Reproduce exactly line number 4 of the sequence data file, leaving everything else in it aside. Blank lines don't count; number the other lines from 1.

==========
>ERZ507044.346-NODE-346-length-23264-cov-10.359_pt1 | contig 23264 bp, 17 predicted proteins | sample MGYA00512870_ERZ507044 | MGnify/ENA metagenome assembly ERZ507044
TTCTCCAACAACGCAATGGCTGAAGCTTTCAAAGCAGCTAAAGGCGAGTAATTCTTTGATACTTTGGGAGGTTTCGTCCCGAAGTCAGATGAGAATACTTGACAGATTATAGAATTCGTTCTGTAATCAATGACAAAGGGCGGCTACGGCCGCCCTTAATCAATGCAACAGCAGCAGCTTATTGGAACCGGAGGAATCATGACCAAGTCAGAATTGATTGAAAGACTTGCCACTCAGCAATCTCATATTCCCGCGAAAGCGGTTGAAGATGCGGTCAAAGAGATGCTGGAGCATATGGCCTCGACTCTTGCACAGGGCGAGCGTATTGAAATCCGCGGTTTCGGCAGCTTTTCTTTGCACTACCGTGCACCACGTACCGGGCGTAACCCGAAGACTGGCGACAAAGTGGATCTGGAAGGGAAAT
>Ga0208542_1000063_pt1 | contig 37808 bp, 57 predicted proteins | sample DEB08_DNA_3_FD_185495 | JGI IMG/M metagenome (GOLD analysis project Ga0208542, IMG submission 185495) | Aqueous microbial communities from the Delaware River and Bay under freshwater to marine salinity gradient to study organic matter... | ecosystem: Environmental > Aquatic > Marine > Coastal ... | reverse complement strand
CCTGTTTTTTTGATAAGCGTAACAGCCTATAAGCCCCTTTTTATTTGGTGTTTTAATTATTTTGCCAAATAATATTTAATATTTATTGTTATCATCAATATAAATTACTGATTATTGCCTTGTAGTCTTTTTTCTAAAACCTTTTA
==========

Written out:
CCTGTTTTTTTGATAAGCGTAACAGCCTATAAGCCCCTTTTTATTTGGTGTTTTAATTATTTTGCCAAATAATATTTAATATTTATTGTTATCATCAATATAAATTACTGATTATTGCCTTGTAGTCTTTTTTCTAAAACCTTTTA